Facility of communication with distant ports is afforded by the harbours of Saltcoats and Ardrossan, whence steamers ply to Ayr, Arran, Greenock, Glasgow, and other places: the Ardrossan railway, connected with the Glasgow and Ayr, passes through the parish; and intercourse is also maintained with the neighbouring towns by excellent roads kept in good repair.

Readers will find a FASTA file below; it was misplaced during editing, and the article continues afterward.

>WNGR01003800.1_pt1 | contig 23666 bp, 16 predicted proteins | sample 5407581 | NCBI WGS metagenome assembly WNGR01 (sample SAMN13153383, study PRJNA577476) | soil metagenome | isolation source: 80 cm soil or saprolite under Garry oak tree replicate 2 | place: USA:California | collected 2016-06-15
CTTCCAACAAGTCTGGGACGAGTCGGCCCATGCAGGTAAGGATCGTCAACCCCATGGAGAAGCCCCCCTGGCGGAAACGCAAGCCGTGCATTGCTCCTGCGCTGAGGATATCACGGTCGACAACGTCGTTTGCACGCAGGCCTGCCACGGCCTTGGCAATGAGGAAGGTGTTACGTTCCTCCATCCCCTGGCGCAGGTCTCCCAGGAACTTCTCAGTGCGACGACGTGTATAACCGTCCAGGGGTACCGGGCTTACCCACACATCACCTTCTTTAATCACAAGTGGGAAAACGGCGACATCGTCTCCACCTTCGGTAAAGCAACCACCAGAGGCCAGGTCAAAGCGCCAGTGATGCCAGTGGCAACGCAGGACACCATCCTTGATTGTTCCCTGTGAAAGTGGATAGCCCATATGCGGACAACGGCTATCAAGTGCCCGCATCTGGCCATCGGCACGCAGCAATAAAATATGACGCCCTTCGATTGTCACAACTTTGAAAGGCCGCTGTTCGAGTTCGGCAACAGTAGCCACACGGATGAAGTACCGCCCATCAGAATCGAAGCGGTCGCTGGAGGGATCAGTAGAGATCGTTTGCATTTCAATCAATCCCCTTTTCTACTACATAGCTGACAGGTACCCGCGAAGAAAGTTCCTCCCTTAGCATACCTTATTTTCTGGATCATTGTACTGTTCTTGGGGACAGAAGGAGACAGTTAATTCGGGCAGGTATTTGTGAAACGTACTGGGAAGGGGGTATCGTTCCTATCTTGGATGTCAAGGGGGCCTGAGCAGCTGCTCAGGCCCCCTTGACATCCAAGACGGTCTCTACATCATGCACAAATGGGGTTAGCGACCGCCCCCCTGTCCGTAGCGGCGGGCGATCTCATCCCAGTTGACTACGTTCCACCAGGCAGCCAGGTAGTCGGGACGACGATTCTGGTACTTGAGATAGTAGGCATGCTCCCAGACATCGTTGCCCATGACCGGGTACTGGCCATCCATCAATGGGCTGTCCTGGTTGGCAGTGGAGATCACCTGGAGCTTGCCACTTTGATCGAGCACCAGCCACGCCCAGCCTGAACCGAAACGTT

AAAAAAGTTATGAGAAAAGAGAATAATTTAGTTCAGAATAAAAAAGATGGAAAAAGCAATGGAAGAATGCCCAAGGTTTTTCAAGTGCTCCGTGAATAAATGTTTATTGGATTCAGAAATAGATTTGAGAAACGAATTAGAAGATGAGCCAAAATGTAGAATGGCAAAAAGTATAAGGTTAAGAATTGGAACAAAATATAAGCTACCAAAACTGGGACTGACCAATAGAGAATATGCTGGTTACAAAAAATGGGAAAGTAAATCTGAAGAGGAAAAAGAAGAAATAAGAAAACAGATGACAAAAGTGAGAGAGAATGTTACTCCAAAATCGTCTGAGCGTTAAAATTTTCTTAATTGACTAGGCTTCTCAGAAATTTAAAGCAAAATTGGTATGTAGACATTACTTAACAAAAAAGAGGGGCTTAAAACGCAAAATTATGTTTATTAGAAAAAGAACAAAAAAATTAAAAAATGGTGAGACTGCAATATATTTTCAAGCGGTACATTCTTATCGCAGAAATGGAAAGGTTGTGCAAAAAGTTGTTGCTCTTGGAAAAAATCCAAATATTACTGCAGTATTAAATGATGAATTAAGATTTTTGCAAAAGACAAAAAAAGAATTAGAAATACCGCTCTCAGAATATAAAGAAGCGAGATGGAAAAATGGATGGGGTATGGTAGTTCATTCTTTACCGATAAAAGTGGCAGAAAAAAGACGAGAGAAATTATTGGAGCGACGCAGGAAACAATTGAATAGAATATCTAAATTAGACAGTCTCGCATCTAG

The parish is about five miles in length, extending from the harbour of Saltcoats to the bar of Irvine. It is about three miles in extreme breadth, and is bounded on the east by the river Garnock, which for nearly three miles forms a boundary between it and the parish of Irvine; on the south by the Frith of Clyde; and on the south-east by the confluence of the rivers Garnock and Irvine: it comprises about 4000 acres, of which 2000 are arable. The surface, though undulated and acclivous, in no part attains an elevation of more than 300 feet above the level of the sea. Near the eastern boundary are two richly planted eminences of great beauty, commanding some extensive and varied views, and forming interesting features in the appearance of the parish, as seen from different points of view. The scenery is enlivened with some well-grown wood, and flourishing plantations on the lands of the resident heritors; on the grounds of Ardeer, Sea-Bank, and Kerilaw, they are particularly extensive and highly ornamental. The soil, though in some of the low lands tolerably fertile and of a loamy quality, is generally unproductive; in the upper part of the parish it is a stiff clay, and the lands near the Frith are thickly interspersed with sand-hills. The crops are, oats, wheat, potatoes, beans, turnips, barley, and carrots. The system of agriculture is improved, though there is still a large portion of unprofitable land; there are some dairy-farms which are well managed, and a considerable number of cattle are grazed on the different lands. The farm-houses are mostly in good condition and well arranged, and the lands are all inclosed with hedges of thorn, kept in good repair: there is an extensive mill for grain, of very great antiquity. The sand-hills abound with rabbits, about 100 having been brought from the island of Little Cumbray: nearly 6000 are annually killed. The rocks in the parish are chiefly of greenstone, limestone, and sandstone; and coal is found in some places. The greenstone, which is exceedingly compact, is quarried principally for mending the roads; the limestone is quarried for the supply of the lands on which it is found, and the sandstone is wrought extensively. There is a remarkably fine vein of white freestone at Ardeer, which has obtained the appellation of Stevenston stone. Great quantities of it are raised, not only for the use of the neighbourhood, but for that of Dublin and Belfast, where it is in much demand; it admits of a very fine polish, and is esteemed for mantelpieces and ornamental works. There are about forty men constantly employed in this quarry, of which the produce is conveyed by a railroad to the port of Ardrossan, whence it is shipped. A superior kind of firestone, also, called Osmond stone, is raised from a quarry at Parkend, and is in great request for building ovens and furnaces. Coal is very extensively wrought in the parish: the quantity raised annually averages nearly 40,000 tons, of which about two-thirds are shipped for Ireland, and a third consumed in the neighbouring districts; the number of persons employed in the collieries is 200, of whom fifty are boys. The rateable annual value of Stevenston is £6313. The Ardrossan railway, already noticed, which forms a branch of the Ayrshire railway, joining the latter line at Kilwinning, passes through the parish in an east-by-north direction, after proceeding close by the sea-coast for a short distance. There are several handsome mansions in the parish, beautifully situated in tastefully ornamented and richly planted demesnes: of these, Kerilaw, Ardeer, Sea-Bank, Hullerhirst, and Hayocks, are the principal.